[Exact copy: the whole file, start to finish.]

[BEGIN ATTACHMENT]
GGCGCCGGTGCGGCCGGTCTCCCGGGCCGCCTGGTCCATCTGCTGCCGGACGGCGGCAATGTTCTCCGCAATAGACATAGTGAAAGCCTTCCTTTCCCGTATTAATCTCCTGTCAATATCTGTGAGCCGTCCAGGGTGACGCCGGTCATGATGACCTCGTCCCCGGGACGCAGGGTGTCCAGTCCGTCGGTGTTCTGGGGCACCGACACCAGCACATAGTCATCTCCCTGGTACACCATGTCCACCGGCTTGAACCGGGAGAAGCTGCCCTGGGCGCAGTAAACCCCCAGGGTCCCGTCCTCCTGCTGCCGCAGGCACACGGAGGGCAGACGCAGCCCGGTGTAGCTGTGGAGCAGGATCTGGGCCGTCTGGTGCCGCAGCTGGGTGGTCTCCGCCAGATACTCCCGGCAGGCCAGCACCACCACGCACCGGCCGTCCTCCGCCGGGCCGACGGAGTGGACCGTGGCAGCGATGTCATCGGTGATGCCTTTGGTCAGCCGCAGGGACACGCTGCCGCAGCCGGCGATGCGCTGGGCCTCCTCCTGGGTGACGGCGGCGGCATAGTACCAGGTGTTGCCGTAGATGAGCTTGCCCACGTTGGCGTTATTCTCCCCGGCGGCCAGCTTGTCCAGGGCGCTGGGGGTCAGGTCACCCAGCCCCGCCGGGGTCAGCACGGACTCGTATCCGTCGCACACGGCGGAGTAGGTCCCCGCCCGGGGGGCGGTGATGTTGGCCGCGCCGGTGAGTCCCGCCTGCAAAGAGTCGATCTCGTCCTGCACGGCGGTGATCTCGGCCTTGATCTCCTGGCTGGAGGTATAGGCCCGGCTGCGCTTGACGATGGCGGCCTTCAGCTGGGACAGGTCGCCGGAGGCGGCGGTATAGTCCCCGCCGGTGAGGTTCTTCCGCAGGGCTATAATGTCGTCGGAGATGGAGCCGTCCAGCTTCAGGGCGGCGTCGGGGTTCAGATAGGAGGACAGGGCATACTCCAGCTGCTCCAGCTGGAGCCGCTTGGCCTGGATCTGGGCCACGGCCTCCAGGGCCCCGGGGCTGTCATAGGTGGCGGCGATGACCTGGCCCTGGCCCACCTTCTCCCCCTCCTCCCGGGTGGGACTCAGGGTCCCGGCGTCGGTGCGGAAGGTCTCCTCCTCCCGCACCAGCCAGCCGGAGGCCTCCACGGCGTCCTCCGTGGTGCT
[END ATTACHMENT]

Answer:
GGCGCCGGTGCGGCCGGTCTCCCGGGCCGCCTGGTCCATCTGCTGCCGGACGGCGGCAATGTTCTCCGCAATAGACATAGTGAAAGCCTTCCTTTCCCGTATTAATCTCCTGTCAATATCTGTGAGCCGTCCAGGGTGACGCCGGTCATGATGACCTCGTCCCCGGGACGCAGGGTGTCCAGTCCGTCGGTGTTCTGGGGCACCGACACCAGCACATAGTCATCTCCCTGGTACACCATGTCCACCGGCTTGAACCGGGAGAAGCTGCCCTGGGCGCAGTAAACCCCCAGGGTCCCGTCCTCCTGCTGCCGCAGGCACACGGAGGGCAGACGCAGCCCGGTGTAGCTGTGGAGCAGGATCTGGGCCGTCTGGTGCCGCAGCTGGGTGGTCTCCGCCAGATACTCCCGGCAGGCCAGCACCACCACGCACCGGCCGTCCTCCGCCGGGCCGACGGAGTGGACCGTGGCAGCGATGTCATCGGTGATGCCTTTGGTCAGCCGCAGGGACACGCTGCCGCAGCCGGCGATGCGCTGGGCCTCCTCCTGGGTGACGGCGGCGGCATAGTACCAGGTGTTGCCGTAGATGAGCTTGCCCACGTTGGCGTTATTCTCCCCGGCGGCCAGCTTGTCCAGGGCGCTGGGGGTCAGGTCACCCAGCCCCGCCGGGGTCAGCACGGACTCGTATCCGTCGCACACGGCGGAGTAGGTCCCCGCCCGGGGGGCGGTGATGTTGGCCGCGCCGGTGAGTCCCGCCTGCAAAGAGTCGATCTCGTCCTGCACGGCGGTGATCTCGGCCTTGATCTCCTGGCTGGAGGTATAGGCCCGGCTGCGCTTGACGATGGCGGCCTTCAGCTGGGACAGGTCGCCGGAGGCGGCGGTATAGTCCCCGCCGGTGAGGTTCTTCCGCAGGGCTATAATGTCGTCGGAGATGGAGCCGTCCAGCTTCAGGGCGGCGTCGGGGTTCAGATAGGAGGACAGGGCATACTCCAGCTGCTCCAGCTGGAGCCGCTTGGCCTGGATCTGGGCCACGGCCTCCAGGGCCCCGGGGCTGTCATAGGTGGCGGCGATGACCTGGCCCTGGCCCACCTTCTCCCCCTCCTCCCGGGTGGGACTCAGGGTCCCGGCGTCGGTGCGGAAGGTCTCCTCCTCCCGCACCAGCCAGCCGGAGGCCTCCACGGCGTCCTCCGTGGTGCT